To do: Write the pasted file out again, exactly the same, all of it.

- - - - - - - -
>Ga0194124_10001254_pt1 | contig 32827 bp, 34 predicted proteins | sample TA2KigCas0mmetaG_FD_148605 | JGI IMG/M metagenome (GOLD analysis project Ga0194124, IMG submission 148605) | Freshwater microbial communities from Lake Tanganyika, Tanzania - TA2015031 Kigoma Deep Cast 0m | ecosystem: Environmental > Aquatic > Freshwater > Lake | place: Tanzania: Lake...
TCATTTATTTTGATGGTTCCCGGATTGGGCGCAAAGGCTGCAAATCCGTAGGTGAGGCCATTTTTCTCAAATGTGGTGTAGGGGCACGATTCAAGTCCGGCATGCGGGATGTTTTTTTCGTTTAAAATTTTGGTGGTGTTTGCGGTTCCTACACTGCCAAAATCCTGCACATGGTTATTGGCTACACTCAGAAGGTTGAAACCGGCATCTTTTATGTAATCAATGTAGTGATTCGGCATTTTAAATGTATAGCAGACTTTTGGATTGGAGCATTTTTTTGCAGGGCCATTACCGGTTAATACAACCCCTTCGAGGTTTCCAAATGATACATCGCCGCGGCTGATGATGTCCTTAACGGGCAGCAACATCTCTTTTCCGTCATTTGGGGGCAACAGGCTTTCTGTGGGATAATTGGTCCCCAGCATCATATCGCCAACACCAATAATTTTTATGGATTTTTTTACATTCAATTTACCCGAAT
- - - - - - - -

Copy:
>Ga0194124_10001254_pt1 | contig 32827 bp, 34 predicted proteins | sample TA2KigCas0mmetaG_FD_148605 | JGI IMG/M metagenome (GOLD analysis project Ga0194124, IMG submission 148605) | Freshwater microbial communities from Lake Tanganyika, Tanzania - TA2015031 Kigoma Deep Cast 0m | ecosystem: Environmental > Aquatic > Freshwater > Lake | place: Tanzania: Lake...
TCATTTATTTTGATGGTTCCCGGATTGGGCGCAAAGGCTGCAAATCCGTAGGTGAGGCCATTTTTCTCAAATGTGGTGTAGGGGCACGATTCAAGTCCGGCATGCGGGATGTTTTTTTCGTTTAAAATTTTGGTGGTGTTTGCGGTTCCTACACTGCCAAAATCCTGCACATGGTTATTGGCTACACTCAGAAGGTTGAAACCGGCATCTTTTATGTAATCAATGTAGTGATTCGGCATTTTAAATGTATAGCAGACTTTTGGATTGGAGCATTTTTTTGCAGGGCCATTACCGGTTAATACAACCCCTTCGAGGTTTCCAAATGATACATCGCCGCGGCTGATGATGTCCTTAACGGGCAGCAACATCTCTTTTCCGTCATTTGGGGGCAACAGGCTTTCTGTGGGATAATTGGTCCCCAGCATCATATCGCCAACACCAATAATTTTTATGGATTTTTTTACATTCAATTTACCCGAAT